Ogbono Soup to lose weight + 20 Health Benefit and Ogbono weightloss pills

Ogbono contains some properties that can make one lose weight. Most of the weight control pills in the market today contain these properties.
As awareness grows on the effect of obesity, proper nutrition is becoming a priority in most kitchens. Eating generally is almost becoming a forbidden act in obese individual.
Who says we cannot stay healthy while enjoying tasting delicacy pots of stew made of the finest ogbono nut and still prevent the accumulation of fat.

Ogbono is actually good for health, and weight loss, but when used to make soup, what determines the calorie content is actually the additives in the soup, your PALM OIL and all that.

However, today, we are not talking about the amount of calories in Ogbono soup, Rather, we are going to talk about the medicinal/herbal value of Ogbono Seed. You would be shocked that our very own Ogbono seed is now being sold abroad, as a drug for weight loss

Ogbono soup is a Nigerian dish made with ground ogbono seeds, with considerable local variation. Besides the seeds, water, and oil, it typically contains leaf vegetables, other vegetables, seasonings, and meat.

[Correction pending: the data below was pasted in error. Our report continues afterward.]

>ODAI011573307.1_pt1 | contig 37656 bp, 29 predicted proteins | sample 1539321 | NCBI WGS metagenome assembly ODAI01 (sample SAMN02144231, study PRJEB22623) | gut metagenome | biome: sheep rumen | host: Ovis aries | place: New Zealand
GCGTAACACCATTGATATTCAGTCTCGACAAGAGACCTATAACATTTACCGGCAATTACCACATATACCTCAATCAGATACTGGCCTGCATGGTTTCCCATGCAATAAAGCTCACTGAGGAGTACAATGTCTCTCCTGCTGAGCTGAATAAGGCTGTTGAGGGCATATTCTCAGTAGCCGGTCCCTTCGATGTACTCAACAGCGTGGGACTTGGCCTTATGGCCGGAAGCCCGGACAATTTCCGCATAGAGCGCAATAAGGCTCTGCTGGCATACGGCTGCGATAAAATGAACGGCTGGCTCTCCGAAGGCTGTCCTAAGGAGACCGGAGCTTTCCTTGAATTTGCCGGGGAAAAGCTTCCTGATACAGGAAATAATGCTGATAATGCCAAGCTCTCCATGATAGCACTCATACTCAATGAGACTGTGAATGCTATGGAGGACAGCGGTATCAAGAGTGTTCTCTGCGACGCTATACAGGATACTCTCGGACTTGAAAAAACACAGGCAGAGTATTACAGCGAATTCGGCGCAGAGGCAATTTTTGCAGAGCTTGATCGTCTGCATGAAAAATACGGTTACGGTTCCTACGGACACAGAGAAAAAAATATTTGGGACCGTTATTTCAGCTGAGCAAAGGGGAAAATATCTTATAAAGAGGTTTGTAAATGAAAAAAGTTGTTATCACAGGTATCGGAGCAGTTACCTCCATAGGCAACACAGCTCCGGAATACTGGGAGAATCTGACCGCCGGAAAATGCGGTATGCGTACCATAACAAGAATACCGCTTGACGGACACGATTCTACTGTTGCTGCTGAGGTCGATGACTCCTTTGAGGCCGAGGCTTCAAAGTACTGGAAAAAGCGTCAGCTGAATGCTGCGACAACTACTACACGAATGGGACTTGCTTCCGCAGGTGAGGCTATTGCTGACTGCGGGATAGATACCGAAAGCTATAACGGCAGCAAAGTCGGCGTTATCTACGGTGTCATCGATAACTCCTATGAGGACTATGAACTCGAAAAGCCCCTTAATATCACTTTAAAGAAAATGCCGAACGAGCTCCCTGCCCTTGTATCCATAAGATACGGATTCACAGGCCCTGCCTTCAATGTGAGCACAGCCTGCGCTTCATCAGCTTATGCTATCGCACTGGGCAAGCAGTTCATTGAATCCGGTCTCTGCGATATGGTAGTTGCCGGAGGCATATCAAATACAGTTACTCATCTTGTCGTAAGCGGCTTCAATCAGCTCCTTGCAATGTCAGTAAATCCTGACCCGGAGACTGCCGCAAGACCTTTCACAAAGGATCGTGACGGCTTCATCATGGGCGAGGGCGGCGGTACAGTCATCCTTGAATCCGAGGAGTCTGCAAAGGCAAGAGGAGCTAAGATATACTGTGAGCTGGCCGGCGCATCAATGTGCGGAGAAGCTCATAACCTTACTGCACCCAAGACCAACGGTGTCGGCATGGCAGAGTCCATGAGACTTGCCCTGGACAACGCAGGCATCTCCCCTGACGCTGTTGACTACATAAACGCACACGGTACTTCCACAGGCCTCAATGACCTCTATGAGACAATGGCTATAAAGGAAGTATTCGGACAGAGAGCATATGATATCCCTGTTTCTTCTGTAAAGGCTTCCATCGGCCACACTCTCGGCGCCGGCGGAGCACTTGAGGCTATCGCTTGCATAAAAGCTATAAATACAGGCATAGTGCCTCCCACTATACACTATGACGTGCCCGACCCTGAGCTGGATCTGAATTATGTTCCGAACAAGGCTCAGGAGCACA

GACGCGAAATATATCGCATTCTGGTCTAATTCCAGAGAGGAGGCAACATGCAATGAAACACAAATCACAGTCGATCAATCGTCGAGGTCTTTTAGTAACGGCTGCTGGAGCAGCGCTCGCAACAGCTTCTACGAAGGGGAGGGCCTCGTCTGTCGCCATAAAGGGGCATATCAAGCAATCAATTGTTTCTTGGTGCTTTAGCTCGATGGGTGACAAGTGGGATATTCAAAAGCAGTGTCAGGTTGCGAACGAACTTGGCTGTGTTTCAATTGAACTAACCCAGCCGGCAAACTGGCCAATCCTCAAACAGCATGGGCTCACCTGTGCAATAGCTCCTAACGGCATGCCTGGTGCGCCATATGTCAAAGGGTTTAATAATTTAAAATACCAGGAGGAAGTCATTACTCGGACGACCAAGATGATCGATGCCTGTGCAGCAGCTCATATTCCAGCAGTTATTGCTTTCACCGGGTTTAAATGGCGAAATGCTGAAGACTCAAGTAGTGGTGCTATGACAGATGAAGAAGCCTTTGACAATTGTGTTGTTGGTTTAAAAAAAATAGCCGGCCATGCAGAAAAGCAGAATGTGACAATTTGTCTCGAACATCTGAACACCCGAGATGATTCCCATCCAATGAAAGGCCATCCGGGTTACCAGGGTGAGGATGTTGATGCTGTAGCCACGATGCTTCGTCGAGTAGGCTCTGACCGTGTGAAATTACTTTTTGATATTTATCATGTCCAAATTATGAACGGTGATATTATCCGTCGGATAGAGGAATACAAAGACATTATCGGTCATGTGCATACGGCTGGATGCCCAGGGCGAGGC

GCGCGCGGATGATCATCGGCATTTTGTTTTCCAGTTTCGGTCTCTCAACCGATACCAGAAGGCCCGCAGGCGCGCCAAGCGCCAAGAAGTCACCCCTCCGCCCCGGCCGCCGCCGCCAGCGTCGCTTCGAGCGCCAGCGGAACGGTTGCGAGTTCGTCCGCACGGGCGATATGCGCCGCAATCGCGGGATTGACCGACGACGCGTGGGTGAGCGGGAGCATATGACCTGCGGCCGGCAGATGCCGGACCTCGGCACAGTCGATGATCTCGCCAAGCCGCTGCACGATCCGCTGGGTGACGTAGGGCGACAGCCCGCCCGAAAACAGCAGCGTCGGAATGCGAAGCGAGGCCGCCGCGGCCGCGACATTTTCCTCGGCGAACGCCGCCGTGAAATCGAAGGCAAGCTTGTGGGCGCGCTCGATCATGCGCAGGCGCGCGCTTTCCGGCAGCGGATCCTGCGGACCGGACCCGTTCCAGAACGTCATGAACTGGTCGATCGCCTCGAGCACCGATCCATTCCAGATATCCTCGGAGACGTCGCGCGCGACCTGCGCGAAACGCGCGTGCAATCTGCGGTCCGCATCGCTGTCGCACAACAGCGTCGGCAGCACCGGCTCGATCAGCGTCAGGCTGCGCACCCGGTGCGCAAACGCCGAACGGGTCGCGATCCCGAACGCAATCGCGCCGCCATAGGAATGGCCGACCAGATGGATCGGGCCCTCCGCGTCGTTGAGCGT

Ogbono nut is also known as African mango, wild mango bush mango, dika fruit, bread tree, and irvingia gabonesisis. It is valued for its nutritious, mango-like fruit and for its seeds, which are called ogbono or dika nuts. Irvingia nuts are high in fiber and mucilage, which makes them an effective thickening agent when used in dried form. This property probably also accounts for some of irvingia’s advertised health benefits.
Research has proved that when sufficient amounts of irvingia seed extract are ingested, they bind bile acids in the gut, which encourages the body to convert more cholesterol to bile acids. This helps to lower total serum cholesterol levels. Ostensibly, regular consumption of irvingia seed extract not only lowers total cholesterol; it lowers LDL cholesterol and triglyceride levels and raises HDL levels as well.
In this respect, irvingia resembles many other soluble dietary fibers. Every individual has the presence of leptin hormone. It is a hormone that tells the brain when the stomach is full – but obese individuals usually exhibit a resistance to leptin’s appetite-suppressing effects, that is it suppresses hunger. This may be in part to high circulating levels of C- reactive protein (CRP) in obese persons; CRP binds to leptin, rendering it less effective. Irvingia appears to lower CRP.